by David Kravets
June 21, 2012
Facebook is agreeing to give its users the
right to “limit” how the social-networking site uses their faces in ads, as
a part of a way to settle a privacy lawsuit brought against the company.
The other part of the settlement is $10 million in fees to the lawyers who
brought the case against Facebook’s so-called Sponsored Stories program and
a $10 million donation to charity.
Sponsored stories work like this:
If a Facebook user ‘likes’ an advertiser,
that user’s profile and picture may appear on their friends’ Facebook
pages - in ads - stating that the person, indeed, ‘likes’ that
advertiser. Facebook also reserves the right to do this on ads that
appear on sites other than Facebook.
The suit, filed in April 2011, claimed that the
social-networking site did not adequately inform people of the feature or
give them a way to opt out of the advertising program that began in January
As part of the deal, the social-networking site will have to disclose to
Facebook users in its new terms of service, which nobody reads, that it can
use its 850 million users as public spokespersons for some company for just
having “Liked” a company in order to watch a movie or get a discount.
Terms of the deal were unveiled Thursday and they require Facebook to
let members be,
“capable of taking steps to limit their
appearance in those ads.”
Read that lawyerly phrase again - it
doesn’t mean provide a way to opt out entirely.
The settlement, which still needs to be approved by a California federal
judge, also says:
Facebook will create an easily accessible
mechanism that enables users to view the subset of their interactions
and other content that have been displayed in Sponsored Stories.
Facebook will further engineer settings to
enable users, upon viewing the interactions and other content that have
been used in Sponsored Stories, to control which of these interactions
and other content are eligible to appear in additional Sponsored
While the 45-page settlement agreement is
nebulous at best when it comes to how much a Facebook user would be able to
stop appearing on Sponsored Stories, the deal makes clear that plaintiff’s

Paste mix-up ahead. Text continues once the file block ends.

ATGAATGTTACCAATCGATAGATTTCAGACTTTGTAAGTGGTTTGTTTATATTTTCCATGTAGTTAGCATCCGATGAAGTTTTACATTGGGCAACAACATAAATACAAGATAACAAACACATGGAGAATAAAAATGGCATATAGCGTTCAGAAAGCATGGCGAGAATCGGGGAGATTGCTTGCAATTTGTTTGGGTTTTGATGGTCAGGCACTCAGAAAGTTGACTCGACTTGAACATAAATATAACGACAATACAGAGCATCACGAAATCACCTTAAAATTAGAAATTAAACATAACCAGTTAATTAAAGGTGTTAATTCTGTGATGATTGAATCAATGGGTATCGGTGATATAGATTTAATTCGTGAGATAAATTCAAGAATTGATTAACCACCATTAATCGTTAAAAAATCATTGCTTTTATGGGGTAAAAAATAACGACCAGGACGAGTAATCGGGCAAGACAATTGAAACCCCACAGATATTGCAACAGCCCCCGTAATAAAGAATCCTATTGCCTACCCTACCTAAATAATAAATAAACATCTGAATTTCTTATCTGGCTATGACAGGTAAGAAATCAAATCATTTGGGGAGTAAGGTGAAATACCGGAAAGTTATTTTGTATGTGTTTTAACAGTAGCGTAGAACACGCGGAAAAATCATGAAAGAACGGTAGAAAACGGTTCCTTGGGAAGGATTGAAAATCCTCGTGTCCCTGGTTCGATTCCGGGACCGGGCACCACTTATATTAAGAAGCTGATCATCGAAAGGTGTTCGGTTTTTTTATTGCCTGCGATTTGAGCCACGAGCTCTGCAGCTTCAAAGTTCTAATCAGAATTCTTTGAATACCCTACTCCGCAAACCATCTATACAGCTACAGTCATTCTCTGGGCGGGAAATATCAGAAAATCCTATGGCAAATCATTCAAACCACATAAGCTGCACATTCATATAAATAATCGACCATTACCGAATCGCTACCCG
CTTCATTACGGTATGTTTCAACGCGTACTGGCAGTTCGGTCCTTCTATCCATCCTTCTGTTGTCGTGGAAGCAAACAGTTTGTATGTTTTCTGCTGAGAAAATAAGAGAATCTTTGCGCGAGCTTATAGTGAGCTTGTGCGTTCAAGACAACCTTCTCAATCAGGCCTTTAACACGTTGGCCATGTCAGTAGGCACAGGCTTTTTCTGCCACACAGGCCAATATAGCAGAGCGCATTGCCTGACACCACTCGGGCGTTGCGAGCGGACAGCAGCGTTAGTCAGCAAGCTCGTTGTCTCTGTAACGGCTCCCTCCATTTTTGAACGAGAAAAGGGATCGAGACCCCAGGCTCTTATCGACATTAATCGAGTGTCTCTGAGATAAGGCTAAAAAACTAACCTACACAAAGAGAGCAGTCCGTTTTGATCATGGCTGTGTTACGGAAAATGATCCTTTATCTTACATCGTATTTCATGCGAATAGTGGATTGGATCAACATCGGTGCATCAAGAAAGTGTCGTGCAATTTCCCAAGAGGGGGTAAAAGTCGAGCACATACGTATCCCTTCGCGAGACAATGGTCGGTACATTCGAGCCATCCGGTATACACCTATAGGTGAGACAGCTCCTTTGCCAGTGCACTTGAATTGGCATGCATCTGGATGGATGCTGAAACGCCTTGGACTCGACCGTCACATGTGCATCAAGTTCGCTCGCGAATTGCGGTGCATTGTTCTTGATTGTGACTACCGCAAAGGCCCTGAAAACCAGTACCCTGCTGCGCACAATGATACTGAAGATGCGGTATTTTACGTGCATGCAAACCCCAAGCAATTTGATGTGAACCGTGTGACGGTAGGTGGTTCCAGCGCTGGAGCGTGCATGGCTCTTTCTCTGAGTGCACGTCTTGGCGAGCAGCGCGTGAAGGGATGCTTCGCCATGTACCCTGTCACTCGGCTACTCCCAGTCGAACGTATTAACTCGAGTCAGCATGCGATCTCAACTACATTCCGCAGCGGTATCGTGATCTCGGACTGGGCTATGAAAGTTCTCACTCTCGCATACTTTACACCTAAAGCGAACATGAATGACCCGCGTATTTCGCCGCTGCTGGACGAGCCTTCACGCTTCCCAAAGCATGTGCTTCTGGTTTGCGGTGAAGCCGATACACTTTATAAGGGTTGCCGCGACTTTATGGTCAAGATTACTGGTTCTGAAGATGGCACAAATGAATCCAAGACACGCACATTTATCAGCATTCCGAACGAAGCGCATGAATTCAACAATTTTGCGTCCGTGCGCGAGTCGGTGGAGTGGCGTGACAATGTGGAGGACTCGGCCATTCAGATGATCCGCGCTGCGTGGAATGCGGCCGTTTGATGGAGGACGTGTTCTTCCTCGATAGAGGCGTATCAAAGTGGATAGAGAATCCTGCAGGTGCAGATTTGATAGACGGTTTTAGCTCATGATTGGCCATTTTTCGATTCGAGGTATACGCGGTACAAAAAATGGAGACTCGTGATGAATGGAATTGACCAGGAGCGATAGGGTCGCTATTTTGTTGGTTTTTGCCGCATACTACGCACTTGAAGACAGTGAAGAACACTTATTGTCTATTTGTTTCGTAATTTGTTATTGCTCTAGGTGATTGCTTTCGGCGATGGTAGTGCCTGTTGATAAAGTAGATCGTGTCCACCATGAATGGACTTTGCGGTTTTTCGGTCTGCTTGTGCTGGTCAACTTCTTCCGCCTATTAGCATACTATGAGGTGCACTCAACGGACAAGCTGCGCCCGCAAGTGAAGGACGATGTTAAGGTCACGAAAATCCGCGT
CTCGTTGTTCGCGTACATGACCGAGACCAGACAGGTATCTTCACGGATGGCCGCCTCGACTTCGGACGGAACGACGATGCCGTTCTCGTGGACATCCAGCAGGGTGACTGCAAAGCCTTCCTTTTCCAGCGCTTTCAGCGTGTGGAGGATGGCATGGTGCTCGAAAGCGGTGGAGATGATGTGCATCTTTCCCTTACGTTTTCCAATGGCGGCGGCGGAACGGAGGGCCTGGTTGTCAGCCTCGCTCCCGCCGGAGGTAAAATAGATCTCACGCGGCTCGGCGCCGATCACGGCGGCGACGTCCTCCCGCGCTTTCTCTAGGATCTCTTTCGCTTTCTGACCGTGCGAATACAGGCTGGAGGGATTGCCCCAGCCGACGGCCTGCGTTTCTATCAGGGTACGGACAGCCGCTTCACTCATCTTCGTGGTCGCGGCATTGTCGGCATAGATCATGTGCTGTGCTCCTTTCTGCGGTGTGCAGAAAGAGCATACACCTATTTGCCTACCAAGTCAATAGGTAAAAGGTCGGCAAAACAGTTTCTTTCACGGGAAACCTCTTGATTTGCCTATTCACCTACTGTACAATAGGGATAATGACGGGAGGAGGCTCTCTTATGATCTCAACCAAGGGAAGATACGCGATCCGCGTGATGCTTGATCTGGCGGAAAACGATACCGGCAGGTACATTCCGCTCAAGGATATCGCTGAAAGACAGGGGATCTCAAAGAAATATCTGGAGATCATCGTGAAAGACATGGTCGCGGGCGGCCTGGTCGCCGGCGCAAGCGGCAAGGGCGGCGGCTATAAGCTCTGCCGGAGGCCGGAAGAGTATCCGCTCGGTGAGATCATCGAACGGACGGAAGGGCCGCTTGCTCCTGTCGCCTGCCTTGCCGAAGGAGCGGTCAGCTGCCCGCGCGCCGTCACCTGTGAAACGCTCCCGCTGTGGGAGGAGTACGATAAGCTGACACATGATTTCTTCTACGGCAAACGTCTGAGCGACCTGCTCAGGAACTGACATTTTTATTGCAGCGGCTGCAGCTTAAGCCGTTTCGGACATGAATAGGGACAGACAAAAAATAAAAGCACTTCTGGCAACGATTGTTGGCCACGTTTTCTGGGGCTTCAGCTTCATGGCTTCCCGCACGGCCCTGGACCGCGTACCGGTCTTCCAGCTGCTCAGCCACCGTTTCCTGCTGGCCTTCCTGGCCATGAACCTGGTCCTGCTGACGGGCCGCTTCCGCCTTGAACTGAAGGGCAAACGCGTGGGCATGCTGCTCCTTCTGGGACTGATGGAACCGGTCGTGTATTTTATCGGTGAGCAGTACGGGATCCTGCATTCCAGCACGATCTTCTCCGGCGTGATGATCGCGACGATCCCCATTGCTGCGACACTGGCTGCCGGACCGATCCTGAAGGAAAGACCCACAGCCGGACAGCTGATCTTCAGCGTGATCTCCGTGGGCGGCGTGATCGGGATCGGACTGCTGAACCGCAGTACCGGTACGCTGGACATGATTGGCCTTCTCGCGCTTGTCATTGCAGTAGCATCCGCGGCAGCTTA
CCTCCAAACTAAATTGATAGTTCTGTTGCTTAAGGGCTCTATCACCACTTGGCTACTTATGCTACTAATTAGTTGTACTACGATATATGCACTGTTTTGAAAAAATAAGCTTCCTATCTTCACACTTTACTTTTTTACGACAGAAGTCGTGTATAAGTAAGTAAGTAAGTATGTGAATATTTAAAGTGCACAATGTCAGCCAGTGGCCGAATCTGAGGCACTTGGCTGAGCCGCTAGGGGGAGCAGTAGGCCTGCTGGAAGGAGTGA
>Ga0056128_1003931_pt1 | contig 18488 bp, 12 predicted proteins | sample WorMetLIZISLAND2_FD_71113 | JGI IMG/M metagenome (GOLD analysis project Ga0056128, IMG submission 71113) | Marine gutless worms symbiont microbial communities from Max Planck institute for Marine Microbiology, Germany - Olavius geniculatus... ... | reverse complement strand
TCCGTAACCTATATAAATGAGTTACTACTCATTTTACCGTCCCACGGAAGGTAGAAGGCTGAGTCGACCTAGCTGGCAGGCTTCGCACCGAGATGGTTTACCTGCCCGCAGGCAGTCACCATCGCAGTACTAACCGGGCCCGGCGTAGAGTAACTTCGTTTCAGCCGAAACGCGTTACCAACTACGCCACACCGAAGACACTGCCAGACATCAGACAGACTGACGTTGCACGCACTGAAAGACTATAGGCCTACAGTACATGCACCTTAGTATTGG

lawyers are entitled to up to $10 million in fees, and that Facebook will
donate $10 million to charity.
Facebook users receive no compensation under the
Facebook contends in the settlement that it
stands to lose as much as $103 million in ad revenue over the life of the
two-year agreement. Facebook and the plaintiff’s attorneys did not respond
to calls and emails seeking comment.
It’s not the first time Facebook has run into legal trouble over user
privacy, although the consequences of its actions have been minimal at best.
In November, the Federal Trade Commission (FTC) slapped Facebook’s hand to settle
government charges it “deceived” users that their information would be kept
private, although it was “repeatedly” shared with the public.
The FTC deal, among other things, required Facebook to submit to a privacy
audit every two years for the next two decades.
The accord, which carried no financial
penalties, demands that the social-networking site obtain,
“express consent” of its 850 million users
before their information “is shared beyond the privacy settings they
In 2010, a federal judge approved a $9.5 million
settlement to a class-action lawsuit challenging Facebook’s so-called
“Beacon” program that monitored and published what users of the site were
buying or renting from Blockbuster, Overstock and other locations without
The lawyers in that case were awarded about
$3 million of the pot, and the
remainder was earmarked for grants to study online privacy.
Facebook, without admitting wrongdoing, terminated the Beacon program,
though much of it has resurfaced under the guise of Facebook’s so-called